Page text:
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Spool storage system operated by AMR (Autonomous Mobile Robots)

A tire manufacturer approached us with a challenge regarding the storage of semi-finished products placed on large steel spools, which served various production stations within their factory.

The existing approach of storing spools on the floor in different parts of the halls led to occupying a significant floor area and spending time searching for spools with the required materials.

At that time, the client had already automated spool transportation within the facility and was considering automating their storage in a high-bay warehouse.

After examining the issue and analyzing the process of spool receiving and issuing, we decided to collaborate on the development and construction of a production-oriented high-bay storage warehouse.

The location chosen for the warehouse was right next to the machine producing materials wound onto the spools.

The warehouse was equipped with docks designed for automatic spool receiving and issuing to and from the warehouse by autonomous mobile robots (AMRs), including:

• 2 double-spindle docks operated by a robot for spool exchange with the material-producing machine,

• 2 triple-spindle docks serviced by carts transporting 3 spools each,

• 2 single-spindle docks operated by carts carrying 1 spool each or manually by an operator.

A particular feature of this application was the adaptation of the warehouse structure, stacker crane layout, and docks to the specific shape of the spools, which varied based on individual characteristics of the facility.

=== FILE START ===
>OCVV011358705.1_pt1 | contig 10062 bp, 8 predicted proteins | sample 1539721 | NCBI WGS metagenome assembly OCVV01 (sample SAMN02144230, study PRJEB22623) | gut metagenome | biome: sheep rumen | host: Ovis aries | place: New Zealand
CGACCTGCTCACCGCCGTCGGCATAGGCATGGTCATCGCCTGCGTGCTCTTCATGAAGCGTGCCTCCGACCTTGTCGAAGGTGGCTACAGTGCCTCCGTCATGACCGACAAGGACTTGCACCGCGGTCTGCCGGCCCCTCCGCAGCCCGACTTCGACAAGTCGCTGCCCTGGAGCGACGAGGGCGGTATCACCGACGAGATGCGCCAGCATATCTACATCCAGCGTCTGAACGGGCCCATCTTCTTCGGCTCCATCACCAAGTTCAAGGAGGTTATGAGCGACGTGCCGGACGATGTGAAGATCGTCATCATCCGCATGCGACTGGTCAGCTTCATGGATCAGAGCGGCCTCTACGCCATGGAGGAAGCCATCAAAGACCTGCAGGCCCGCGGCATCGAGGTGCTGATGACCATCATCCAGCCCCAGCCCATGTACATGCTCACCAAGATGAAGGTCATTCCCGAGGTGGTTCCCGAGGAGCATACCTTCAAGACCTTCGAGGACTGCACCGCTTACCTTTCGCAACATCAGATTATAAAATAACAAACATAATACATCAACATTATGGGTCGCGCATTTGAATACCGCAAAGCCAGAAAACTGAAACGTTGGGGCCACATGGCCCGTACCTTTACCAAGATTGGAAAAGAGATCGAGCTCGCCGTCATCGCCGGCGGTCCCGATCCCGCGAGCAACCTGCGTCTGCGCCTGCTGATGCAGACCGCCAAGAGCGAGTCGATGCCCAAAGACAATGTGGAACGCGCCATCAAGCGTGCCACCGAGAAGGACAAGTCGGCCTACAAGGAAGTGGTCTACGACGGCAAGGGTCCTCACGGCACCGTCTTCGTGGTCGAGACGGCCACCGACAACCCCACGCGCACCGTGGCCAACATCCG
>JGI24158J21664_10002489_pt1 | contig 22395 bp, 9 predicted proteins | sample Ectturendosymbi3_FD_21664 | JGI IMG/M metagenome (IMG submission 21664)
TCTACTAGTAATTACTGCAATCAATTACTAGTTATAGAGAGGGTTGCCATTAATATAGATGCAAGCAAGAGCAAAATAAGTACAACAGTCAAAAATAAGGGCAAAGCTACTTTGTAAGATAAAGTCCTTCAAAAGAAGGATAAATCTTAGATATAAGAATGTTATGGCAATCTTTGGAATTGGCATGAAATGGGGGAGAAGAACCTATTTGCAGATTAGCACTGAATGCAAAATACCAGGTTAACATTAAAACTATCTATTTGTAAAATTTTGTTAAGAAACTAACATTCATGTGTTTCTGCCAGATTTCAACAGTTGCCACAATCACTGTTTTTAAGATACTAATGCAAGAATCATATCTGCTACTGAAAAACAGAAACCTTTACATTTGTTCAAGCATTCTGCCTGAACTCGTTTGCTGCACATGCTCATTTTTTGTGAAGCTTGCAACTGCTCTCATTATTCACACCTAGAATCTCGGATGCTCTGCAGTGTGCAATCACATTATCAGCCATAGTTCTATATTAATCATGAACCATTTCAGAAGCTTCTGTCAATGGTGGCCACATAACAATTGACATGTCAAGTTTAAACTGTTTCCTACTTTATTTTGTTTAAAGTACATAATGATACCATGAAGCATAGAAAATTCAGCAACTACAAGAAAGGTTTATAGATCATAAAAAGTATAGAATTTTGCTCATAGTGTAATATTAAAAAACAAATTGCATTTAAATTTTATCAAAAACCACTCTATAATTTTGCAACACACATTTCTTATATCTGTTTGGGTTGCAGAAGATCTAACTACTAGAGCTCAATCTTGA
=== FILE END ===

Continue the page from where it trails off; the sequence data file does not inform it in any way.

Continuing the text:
Our project team executed this task flawlessly, devising the structural elements, gripping and transferring mechanisms for spools within the stacker crane and exchange docks.

The entire warehouse complex is managed by dedicated WCS (Warehouse Control System) software based on the Scada AVEVA platform (formerly Wonderware) and integrated with a SQL Server database.

To ensure full functionality, the warehouse complex was also integrated with the existing systems within the facility, including:

• The production management system,

• The spool flow management system, and

• The fleet of autonomous mobile robots.

This integration required the development and implementation of new interfaces to these systems in collaboration with the facility's IT departments.

One of the crucial aspects we focused on was user safety. All warehouse docks are automatically operated, so we devised special safety solutions to protect users from unauthorized access to areas where machines operate in automatic mode.

As a result, the client received a fully automated spool distribution system controlled entirely by the IT system, without human involvement.

This automation led to reduced production and storage costs through the automated management of spool locations, issuance, and production. Additionally, the facility reclaimed valuable floor space that was previously occupied by spool storage, optimizing the overall efficiency of their production process.